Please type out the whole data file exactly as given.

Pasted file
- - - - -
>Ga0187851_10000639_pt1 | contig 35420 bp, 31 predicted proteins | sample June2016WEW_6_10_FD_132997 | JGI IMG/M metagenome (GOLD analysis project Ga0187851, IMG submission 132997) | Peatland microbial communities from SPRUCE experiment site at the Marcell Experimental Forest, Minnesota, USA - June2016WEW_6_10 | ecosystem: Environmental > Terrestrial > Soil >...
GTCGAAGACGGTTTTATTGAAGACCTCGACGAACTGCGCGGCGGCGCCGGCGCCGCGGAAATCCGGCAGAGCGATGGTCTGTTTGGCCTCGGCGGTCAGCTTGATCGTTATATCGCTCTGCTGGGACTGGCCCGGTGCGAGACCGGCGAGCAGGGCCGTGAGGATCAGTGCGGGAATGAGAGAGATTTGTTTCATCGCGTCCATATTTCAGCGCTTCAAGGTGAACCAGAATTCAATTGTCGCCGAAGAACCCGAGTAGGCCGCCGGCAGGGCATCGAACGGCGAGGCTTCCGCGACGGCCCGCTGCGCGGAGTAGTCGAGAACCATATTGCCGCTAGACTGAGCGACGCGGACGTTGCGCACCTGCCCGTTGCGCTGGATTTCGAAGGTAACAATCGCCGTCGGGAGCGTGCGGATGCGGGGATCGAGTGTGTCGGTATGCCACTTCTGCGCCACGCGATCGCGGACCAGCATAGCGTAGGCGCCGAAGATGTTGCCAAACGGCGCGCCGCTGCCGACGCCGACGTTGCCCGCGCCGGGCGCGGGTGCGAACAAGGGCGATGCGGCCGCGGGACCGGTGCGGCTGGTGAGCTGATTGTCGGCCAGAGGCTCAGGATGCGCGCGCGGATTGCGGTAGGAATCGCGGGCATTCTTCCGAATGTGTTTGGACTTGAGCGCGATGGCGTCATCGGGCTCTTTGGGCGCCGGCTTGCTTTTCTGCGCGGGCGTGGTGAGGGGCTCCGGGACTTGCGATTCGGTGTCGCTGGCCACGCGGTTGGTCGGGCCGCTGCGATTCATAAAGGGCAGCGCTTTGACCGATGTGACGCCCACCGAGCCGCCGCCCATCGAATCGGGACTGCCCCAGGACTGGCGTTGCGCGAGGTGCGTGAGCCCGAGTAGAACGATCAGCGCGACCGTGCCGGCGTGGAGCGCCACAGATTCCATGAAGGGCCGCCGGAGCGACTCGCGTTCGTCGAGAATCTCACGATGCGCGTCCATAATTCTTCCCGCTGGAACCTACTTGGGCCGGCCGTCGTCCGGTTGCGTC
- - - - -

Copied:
>Ga0187851_10000639_pt1 | contig 35420 bp, 31 predicted proteins | sample June2016WEW_6_10_FD_132997 | JGI IMG/M metagenome (GOLD analysis project Ga0187851, IMG submission 132997) | Peatland microbial communities from SPRUCE experiment site at the Marcell Experimental Forest, Minnesota, USA - June2016WEW_6_10 | ecosystem: Environmental > Terrestrial > Soil >...
GTCGAAGACGGTTTTATTGAAGACCTCGACGAACTGCGCGGCGGCGCCGGCGCCGCGGAAATCCGGCAGAGCGATGGTCTGTTTGGCCTCGGCGGTCAGCTTGATCGTTATATCGCTCTGCTGGGACTGGCCCGGTGCGAGACCGGCGAGCAGGGCCGTGAGGATCAGTGCGGGAATGAGAGAGATTTGTTTCATCGCGTCCATATTTCAGCGCTTCAAGGTGAACCAGAATTCAATTGTCGCCGAAGAACCCGAGTAGGCCGCCGGCAGGGCATCGAACGGCGAGGCTTCCGCGACGGCCCGCTGCGCGGAGTAGTCGAGAACCATATTGCCGCTAGACTGAGCGACGCGGACGTTGCGCACCTGCCCGTTGCGCTGGATTTCGAAGGTAACAATCGCCGTCGGGAGCGTGCGGATGCGGGGATCGAGTGTGTCGGTATGCCACTTCTGCGCCACGCGATCGCGGACCAGCATAGCGTAGGCGCCGAAGATGTTGCCAAACGGCGCGCCGCTGCCGACGCCGACGTTGCCCGCGCCGGGCGCGGGTGCGAACAAGGGCGATGCGGCCGCGGGACCGGTGCGGCTGGTGAGCTGATTGTCGGCCAGAGGCTCAGGATGCGCGCGCGGATTGCGGTAGGAATCGCGGGCATTCTTCCGAATGTGTTTGGACTTGAGCGCGATGGCGTCATCGGGCTCTTTGGGCGCCGGCTTGCTTTTCTGCGCGGGCGTGGTGAGGGGCTCCGGGACTTGCGATTCGGTGTCGCTGGCCACGCGGTTGGTCGGGCCGCTGCGATTCATAAAGGGCAGCGCTTTGACCGATGTGACGCCCACCGAGCCGCCGCCCATCGAATCGGGACTGCCCCAGGACTGGCGTTGCGCGAGGTGCGTGAGCCCGAGTAGAACGATCAGCGCGACCGTGCCGGCGTGGAGCGCCACAGATTCCATGAAGGGCCGCCGGAGCGACTCGCGTTCGTCGAGAATCTCACGATGCGCGTCCATAATTCTTCCCGCTGGAACCTACTTGGGCCGGCCGTCGTCCGGTTGCGTC